A sweep net may be one of the farmers’ best tools to protect and improve alfalfa crop yields, said Mark Muegge, entomologist specialist from the Texas Cooperative Extension office based in Fort Stockton.
Muegge demonstrated how to sweep sample insects from an alfalfa test field Friday at the Pest Scout School at the NMSU Agricultural Science Center in Tucumcari.
“It’s best to see the culprits,” Muegge said.
The focus was on pest management in alfalfa crops because alfalfa is New Mexico’s No. 1 cash crop and, locally, alfalfa hay accounts for one the largest crops in the Arch Hurley Conservancy District, said Leonard Lauriault, NMSU forage agronomist.
There were about 9,000 acres of alfalfa in the district last year, Lauriault said. And prior to the onset of 2001-2002 drought, there were about 14,000 acres of alfalfa hay and another 14,000 acres in pasture, including alfalfa, which represents about two-thirds of the acreage in the irrigation project, Lauriault said.
In 2007 alfalfa averaged about $180 per ton, Lauriault said.
Scouting for and protecting alfalfa from pests means that farmers can protect their crop yields.
Temperatures during the first two weeks of June in the Tucumcari area averaged 75 degrees, 8 degrees warmer than the same period last year. And in 2007 temperatures were slightly higher than the long-term average, Lauriault said.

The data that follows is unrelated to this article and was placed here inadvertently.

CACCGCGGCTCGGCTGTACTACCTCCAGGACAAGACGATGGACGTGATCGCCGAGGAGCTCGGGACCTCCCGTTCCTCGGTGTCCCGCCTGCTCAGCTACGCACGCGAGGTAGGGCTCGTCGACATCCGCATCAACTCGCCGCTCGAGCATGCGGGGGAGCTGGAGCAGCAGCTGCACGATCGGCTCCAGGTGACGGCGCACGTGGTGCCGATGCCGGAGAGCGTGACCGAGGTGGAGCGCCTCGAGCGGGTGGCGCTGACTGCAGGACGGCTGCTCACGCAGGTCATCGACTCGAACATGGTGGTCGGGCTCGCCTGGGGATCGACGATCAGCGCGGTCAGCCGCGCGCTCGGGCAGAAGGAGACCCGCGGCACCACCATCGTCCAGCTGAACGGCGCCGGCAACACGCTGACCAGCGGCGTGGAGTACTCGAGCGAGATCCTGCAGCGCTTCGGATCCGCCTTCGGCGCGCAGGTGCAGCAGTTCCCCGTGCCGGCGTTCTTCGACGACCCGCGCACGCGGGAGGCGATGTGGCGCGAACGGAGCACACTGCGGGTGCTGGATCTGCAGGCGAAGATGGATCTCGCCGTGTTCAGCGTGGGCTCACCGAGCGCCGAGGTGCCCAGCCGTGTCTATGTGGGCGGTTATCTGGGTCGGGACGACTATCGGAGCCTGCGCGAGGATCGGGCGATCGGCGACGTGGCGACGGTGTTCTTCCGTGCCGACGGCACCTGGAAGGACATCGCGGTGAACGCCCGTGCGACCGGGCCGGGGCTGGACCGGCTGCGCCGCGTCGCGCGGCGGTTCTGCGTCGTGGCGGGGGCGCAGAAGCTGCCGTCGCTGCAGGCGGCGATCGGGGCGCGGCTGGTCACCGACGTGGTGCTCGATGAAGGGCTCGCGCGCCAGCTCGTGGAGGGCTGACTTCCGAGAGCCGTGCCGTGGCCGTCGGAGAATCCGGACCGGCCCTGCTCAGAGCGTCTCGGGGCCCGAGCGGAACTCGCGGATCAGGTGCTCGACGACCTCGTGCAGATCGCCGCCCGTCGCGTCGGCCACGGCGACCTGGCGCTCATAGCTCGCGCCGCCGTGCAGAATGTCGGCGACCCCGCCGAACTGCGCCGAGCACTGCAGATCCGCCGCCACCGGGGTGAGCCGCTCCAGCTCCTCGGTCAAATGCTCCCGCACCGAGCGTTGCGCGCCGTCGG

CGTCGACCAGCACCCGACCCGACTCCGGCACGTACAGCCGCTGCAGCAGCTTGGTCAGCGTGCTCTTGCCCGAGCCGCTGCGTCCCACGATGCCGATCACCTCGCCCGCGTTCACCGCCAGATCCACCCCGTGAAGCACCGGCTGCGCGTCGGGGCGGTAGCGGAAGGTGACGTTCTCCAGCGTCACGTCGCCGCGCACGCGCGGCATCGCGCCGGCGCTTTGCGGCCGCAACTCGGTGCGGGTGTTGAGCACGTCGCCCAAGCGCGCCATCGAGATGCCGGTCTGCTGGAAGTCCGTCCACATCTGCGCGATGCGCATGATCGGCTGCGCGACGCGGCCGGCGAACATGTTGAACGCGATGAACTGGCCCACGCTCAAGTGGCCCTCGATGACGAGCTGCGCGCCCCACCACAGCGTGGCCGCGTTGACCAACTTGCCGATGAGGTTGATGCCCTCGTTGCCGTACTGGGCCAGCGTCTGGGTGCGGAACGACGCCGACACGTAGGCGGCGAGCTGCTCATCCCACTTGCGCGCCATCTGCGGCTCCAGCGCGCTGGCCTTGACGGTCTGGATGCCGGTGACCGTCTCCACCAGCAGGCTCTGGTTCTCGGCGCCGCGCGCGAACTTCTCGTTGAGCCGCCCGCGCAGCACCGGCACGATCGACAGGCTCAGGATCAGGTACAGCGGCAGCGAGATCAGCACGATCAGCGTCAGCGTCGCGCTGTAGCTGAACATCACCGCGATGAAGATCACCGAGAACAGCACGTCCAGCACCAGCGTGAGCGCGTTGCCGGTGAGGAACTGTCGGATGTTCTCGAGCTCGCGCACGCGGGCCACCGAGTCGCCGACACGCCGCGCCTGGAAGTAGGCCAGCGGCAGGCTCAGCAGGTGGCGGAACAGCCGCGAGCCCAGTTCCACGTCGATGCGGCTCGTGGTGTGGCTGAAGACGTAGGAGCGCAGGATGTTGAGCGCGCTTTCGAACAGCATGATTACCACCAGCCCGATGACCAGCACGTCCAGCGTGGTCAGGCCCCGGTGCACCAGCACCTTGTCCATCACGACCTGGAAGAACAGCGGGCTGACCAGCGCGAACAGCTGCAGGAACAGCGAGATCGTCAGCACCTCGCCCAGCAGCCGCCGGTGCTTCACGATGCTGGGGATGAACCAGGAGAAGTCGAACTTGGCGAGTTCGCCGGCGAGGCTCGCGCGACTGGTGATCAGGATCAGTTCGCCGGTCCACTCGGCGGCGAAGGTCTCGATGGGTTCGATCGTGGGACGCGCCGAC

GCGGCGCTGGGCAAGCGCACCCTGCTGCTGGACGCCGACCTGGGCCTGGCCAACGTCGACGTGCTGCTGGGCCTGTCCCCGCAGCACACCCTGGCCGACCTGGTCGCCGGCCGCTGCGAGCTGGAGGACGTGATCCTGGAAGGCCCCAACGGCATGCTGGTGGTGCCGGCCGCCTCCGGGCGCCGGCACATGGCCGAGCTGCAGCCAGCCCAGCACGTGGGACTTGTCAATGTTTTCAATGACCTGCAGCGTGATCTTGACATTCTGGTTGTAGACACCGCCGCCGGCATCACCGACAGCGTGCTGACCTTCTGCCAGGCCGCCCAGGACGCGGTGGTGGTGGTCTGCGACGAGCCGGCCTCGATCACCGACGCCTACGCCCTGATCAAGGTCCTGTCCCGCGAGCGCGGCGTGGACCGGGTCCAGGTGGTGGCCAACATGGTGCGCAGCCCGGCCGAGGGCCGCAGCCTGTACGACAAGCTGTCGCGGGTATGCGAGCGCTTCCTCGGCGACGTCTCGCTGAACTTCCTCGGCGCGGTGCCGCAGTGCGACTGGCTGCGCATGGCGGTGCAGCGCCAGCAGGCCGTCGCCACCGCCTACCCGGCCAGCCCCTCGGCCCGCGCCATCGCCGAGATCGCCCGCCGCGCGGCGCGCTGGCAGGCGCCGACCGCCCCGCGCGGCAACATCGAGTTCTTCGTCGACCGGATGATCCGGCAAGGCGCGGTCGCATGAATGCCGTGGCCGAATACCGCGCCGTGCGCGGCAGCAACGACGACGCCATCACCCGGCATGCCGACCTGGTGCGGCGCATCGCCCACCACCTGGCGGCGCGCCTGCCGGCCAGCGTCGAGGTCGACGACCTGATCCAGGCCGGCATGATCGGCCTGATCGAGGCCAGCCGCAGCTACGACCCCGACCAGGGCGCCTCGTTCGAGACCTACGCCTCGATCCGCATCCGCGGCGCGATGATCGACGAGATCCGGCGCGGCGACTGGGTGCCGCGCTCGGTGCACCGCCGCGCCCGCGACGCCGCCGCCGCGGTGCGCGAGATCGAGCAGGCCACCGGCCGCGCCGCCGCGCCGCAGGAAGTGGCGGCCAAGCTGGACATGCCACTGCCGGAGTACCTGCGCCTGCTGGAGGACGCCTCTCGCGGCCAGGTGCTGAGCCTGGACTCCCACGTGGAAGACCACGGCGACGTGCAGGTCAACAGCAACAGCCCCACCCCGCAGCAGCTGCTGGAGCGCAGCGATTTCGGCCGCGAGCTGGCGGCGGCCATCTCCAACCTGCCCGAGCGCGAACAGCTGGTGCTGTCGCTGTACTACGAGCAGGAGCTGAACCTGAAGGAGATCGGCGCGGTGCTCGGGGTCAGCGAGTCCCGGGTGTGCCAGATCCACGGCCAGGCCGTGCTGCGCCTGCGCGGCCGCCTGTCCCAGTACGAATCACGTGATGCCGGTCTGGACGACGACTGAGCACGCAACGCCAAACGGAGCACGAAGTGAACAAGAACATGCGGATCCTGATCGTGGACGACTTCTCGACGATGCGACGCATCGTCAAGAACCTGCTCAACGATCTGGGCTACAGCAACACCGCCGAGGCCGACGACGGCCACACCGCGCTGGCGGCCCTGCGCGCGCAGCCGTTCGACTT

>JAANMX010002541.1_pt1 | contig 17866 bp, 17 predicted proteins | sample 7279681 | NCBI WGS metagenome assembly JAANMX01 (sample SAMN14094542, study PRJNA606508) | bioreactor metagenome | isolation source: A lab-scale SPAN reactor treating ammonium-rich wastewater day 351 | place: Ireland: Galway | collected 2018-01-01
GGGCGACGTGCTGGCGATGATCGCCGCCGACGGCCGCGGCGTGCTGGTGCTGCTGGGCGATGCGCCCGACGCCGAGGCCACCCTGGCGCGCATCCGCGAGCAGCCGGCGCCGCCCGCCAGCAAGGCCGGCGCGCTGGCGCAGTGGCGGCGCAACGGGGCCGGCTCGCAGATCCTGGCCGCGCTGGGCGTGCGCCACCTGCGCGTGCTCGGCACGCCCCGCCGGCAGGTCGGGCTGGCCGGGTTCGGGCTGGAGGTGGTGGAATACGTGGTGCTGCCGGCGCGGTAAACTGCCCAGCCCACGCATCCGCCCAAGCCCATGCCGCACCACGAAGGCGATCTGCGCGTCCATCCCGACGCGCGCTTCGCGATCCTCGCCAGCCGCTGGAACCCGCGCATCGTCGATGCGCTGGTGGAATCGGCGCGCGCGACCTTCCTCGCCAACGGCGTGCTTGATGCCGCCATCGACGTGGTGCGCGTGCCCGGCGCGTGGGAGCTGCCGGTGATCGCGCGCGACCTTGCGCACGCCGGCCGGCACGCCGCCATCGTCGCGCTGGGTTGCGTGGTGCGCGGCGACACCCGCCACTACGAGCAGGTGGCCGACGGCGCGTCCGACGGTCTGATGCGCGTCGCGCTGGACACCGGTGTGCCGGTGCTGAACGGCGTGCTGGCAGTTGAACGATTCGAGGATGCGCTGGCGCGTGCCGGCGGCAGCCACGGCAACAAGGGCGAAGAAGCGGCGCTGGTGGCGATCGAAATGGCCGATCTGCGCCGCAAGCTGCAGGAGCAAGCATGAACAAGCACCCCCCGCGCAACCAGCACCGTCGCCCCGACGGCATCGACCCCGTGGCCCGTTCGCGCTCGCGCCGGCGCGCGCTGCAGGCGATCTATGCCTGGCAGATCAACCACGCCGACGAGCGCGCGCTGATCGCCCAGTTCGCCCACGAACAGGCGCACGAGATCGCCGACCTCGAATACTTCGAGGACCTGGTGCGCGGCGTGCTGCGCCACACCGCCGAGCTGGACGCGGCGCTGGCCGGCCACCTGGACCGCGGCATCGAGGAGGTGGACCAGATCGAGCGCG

Combined with the evaporative winds and heat, farmers are seeing their crops maturing faster and insects proliferating, Lauriault said.
As part of the pest scouting procedure, Muegge draws a grid on the bottom of a shallow plastic pan that matches his sweeps of a field. After counting the pests, he inks in the number on the grid. Depending on which and how many insects are found at certain stages in the growing season, a farmer can determine what recommended action to take, Muegge said.
During Muegge’s brief sweep demonstration dozens of insects were gathered into the net. They ranged from beneficials such as the Lady Beetle to pests like the spotted blister beetle, which in large enough quantities can harm livestock.
Blister beetles have been seen in alfalfa crops in the area, but are generally not in quantities to be of concern, Lauriault said.
Certain pests, such as the granulate cutworm, should be looked for in the evening or at night, because they are night feeders, Muegge said.
Aphids are one of the most prolific pests that concern farmers in the Tucumcari area, but farmers still have to be vigilant to ensure that other pests do not have an economic impact, Lauriault said.
As far as pests are concerned,“You have to be on the watch because conditions can change overnight,” Lauriault said.
Lauriault also reviewed various alfalfa crops and growing conditions that are being tested. Alfalfa field tests on seven acres at the center range from renovation-rotation, to alfalfa termination and nitrogen recovery, to irrigated versus dry land fields and to herbicide treatment, Lauriault said.
To learn more about alfalfa production and pest management, call NMSU forage agronomist Leonard Lauriault at 461-1620 or Quay County Agent Tom Dominguez at 461-0562.